Joseph's description of Facsimilies 1-3 doesn't match what most Egyptologists describe it.  Why is that?

The idea that Joseph's description of Facsimiles 1-3 isn't anything new. In the Gospel Topics Essays the Church said, "Mormon and non-Mormon Egyptologists agree that the characters on the fragments do not match the translation given in the Book of Abraham."

The reason why there is a difference between how Joseph used the Facsimilies and the Egyptologists is a matter of debate. There are different theories. Critics typically point at the facsimilies and say 'this is an example of where Joseph Smith was a fraud.' Some LDS scholars have speculated the facsimilies are a 19th century insertion, while others see them as interpretations of how second century Jews may or Abraham himself may have originally rendered those facsimilies. All different ways of using those diagrams in non-Egyptological and unconventional ways.

Richard Bushman provided a possible alternative that serves as a middle-ground between LDS and non-LDS perspectives. See here:

What is so horrible about the Book of Abraham? People say well it's the facts; the fact that the text of Book of Abraham does not conform to what Egyptian scholars say is in the content of those scrolls.  So you say obviously Joseph Smith was wrong, he was pretending, he faked the whole thing.  But, in my opinion, what we're really saying is that Joseph Smith didn't know what was on that text. The text itself is quite remarkable.  The Book of Abraham’s history that’s in our scriptures is an incredible document and strangely like other Abrahamic texts from antiquity.  So it holds up pretty well. What doesn't hold up this fact that Joseph Smith thought he had the writings of Abraham any he very well probably didn't have writing of Abraham.

So the question is not the fact about whether he was right or wrong but was he himself misled himself? And then it becomes a theological question.  Would God allow a prophet, to whom he wishes to give a revelation, to misunderstand what the scrolls were that he had in his hand?  Some people say it's impossible that God would deceive his prophet but others would say the aim of the Lord was to get this revelation out and the fact that Joseph Smith didn't understand what he had is not this particularly disruptive.  Lots of prophets don't really understand.  Probably lots of us don't understand lots of things about our lives. So that's I why I say if you go right into the heart of the problem in many cases it gets down to a theological or moral issue rather than a factual one.  Once you've stated that problem, would God let his prophet misunderstand something? Then I think you've got to the heart of the matter.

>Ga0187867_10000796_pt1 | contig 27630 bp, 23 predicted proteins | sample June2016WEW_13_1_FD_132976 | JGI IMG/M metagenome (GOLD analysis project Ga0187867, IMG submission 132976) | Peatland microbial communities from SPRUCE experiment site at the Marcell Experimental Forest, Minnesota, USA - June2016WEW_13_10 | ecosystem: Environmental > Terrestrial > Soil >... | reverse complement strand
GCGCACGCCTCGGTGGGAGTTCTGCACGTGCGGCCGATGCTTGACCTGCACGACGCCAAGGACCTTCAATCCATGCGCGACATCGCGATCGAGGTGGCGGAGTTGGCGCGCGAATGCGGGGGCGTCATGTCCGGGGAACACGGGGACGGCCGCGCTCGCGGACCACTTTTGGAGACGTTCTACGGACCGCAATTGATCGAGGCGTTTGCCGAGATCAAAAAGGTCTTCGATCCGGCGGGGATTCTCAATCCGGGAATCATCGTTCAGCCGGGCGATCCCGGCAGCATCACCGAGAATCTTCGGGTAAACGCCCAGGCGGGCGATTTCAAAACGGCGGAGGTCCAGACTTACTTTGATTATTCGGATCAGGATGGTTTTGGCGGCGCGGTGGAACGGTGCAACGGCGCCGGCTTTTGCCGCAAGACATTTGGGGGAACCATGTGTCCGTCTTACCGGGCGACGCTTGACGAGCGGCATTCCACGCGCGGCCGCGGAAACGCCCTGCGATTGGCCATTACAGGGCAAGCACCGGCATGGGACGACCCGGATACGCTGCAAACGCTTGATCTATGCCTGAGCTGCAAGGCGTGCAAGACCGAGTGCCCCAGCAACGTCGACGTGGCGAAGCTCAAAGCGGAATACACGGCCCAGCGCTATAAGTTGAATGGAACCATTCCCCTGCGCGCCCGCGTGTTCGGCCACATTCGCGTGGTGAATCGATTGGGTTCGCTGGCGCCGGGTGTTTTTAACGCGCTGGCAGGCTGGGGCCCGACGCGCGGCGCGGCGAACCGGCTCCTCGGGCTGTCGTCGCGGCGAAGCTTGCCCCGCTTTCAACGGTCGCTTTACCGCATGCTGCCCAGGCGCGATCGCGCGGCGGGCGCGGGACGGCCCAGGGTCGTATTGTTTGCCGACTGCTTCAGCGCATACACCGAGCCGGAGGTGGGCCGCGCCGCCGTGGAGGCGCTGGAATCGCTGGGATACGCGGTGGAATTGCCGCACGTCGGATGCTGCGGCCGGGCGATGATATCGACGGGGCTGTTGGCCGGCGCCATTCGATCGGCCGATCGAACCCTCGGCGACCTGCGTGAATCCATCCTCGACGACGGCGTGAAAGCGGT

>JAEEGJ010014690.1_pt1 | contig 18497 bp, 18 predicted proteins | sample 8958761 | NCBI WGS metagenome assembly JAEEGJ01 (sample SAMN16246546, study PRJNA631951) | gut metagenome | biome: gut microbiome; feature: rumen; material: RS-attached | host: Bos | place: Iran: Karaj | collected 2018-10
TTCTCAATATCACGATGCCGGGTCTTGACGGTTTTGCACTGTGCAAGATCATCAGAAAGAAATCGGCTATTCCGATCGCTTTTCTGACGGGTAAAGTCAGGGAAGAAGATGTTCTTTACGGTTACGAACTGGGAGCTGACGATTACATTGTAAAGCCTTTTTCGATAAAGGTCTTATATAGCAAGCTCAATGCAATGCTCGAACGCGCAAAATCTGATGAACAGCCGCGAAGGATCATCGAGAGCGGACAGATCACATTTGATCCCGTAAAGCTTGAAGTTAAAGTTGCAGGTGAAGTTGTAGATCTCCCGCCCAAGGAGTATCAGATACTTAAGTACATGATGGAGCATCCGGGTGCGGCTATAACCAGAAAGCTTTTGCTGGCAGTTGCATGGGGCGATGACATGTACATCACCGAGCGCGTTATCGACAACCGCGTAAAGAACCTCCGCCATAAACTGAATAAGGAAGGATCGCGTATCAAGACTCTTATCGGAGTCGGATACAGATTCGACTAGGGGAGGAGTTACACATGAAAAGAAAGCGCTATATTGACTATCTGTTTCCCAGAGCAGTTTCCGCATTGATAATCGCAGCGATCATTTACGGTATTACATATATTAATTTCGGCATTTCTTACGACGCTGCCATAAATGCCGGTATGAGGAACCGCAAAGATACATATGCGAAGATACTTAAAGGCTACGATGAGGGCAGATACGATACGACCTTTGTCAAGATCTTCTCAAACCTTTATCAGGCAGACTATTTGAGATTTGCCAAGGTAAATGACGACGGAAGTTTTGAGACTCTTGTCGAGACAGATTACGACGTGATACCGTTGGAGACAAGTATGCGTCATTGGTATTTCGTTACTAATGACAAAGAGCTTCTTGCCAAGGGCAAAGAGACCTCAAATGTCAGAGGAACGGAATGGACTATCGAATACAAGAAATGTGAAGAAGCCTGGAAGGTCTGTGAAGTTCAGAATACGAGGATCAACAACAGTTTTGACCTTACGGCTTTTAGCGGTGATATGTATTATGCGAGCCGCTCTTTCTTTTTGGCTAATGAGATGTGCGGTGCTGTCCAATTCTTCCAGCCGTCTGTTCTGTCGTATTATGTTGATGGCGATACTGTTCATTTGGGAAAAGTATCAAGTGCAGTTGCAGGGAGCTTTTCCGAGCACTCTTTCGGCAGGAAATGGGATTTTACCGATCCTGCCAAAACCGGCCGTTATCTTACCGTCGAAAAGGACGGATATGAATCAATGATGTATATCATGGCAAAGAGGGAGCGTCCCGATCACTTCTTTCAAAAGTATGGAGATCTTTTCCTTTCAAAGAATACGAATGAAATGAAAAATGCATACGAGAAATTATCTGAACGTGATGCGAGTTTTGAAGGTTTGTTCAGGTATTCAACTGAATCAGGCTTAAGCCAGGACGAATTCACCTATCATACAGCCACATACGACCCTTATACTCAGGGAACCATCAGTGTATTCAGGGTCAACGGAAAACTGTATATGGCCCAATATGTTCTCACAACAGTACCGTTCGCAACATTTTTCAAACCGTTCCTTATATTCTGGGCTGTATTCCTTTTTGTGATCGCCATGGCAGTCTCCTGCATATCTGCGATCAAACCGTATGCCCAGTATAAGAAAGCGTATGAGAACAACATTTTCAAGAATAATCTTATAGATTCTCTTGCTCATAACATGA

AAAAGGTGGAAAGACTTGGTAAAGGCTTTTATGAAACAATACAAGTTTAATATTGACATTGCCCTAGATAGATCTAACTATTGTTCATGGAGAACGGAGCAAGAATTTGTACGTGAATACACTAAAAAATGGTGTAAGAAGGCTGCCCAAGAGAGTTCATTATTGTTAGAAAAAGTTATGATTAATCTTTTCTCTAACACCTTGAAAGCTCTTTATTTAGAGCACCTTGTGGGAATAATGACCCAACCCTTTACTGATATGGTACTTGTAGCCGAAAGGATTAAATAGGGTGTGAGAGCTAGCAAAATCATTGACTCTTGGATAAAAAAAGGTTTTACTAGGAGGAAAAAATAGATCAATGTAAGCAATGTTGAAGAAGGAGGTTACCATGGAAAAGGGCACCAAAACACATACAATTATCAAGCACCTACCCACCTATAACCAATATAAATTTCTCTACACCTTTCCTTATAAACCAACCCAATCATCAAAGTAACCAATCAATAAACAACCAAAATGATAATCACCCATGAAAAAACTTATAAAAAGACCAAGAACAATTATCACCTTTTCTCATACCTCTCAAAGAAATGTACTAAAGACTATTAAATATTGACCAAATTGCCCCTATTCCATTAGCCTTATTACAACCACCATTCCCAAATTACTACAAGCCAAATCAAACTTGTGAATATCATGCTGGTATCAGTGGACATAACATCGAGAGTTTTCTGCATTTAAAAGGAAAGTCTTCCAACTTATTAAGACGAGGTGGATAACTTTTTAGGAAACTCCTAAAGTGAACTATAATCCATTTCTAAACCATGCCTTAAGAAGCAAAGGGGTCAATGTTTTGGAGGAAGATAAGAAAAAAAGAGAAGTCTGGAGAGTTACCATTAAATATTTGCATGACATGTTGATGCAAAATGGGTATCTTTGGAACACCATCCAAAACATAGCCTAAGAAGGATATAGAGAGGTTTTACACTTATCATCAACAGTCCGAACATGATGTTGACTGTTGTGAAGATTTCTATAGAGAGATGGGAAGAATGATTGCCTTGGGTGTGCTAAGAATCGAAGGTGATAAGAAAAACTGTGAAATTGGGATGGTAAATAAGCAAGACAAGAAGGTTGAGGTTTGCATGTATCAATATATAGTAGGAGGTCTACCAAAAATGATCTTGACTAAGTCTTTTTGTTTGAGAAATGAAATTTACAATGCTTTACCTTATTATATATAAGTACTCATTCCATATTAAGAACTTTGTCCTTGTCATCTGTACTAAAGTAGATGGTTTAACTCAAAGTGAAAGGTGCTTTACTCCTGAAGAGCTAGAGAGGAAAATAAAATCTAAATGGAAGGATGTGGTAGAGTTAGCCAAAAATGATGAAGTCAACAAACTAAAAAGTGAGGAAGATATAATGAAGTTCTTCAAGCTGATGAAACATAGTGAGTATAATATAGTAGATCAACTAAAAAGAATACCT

Rough Stone Rolling Interview - Richard Bushman 42:00 here

Facsimile Summary

The Gospel Topics essay addresses the Book of Abraham facsimiles in the following way: 

documents initially composed for one context can be repackaged for another context or purpose. Illustrations once connected with Abraham could have either drifted or been dislodged from their original context and reinterpreted hundreds of years later in terms of burial practices in a later period of Egyptian history. The opposite could also be true: illustrations with no clear connection to Abraham anciently could, by revelation, shed light on the life and teachings of this prophetic figure.

Translation and Historicity of the Book of Abraham

Once again the point is made that Joseph Smith's interpretation of the facsimiles differs from that of modern Egyptologists. That has been acknowledged for decades. The significance of that difference remains unknown. Was Joseph "repackaging" the facsimiles to correspond with the revealed Book of Abraham, or is there some other explanation? Only by making certain assumptions can provisional conclusions be reached. (Click here)

Cosmology

CES Letter Core Question

Does the Book of Abraham teach an incorrect Newtonian view of the universe that later became outdated?

The Book of Abraham teaches an incorrect Newtonian view of the universe. These Newtonian astronomical concepts, mechanics, and models of the universe have since been succeeded and substantially modified by 20th century Einsteinian physics.

What we find in Abraham 3 and the official scriptures of the LDS Church regarding science reflects a Newtonian world concept. Just as the Catholic Church's Ptolemaic cosmology was displaced by the new Copernican and Newtonian world model, however, the nineteenth-century, canonized, Newtonian world view has since been displaced by Einstein's twentieth-century science.

Keith E. Norman, an LDS scholar, has written that for the LDS Church:

It is no longer possible to pretend there is no conflict.
Norman continues:
Scientific cosmology began its leap forward just when Mormon doctrine was becoming stabilized. The revolution in twentieth-century physics precipitated by Einstein dethroned Newtonian physics as the ultimate explanation of the way the universe works. Relativity theory and quantum mechanics, combined with advances in astronomy, have established a vastly different picture of how the universe began, how it is structured and operates, and the nature of matter and energy. This new scientific cosmology poses a serious challenge to the Mormon version of the universe.
Grant Palmer, a Mormon historian and CES teacher for 34 years, wrote:

Many of the astronomical and cosmological ideas found in both Joseph Smith’s environment and in the Book of Abraham have become out of vogue, and some of these Newtonian concepts are scientific relics. The evidence suggests that the Book of Abraham reflects concepts of Joseph Smith’s time and place rather than those of an ancient world.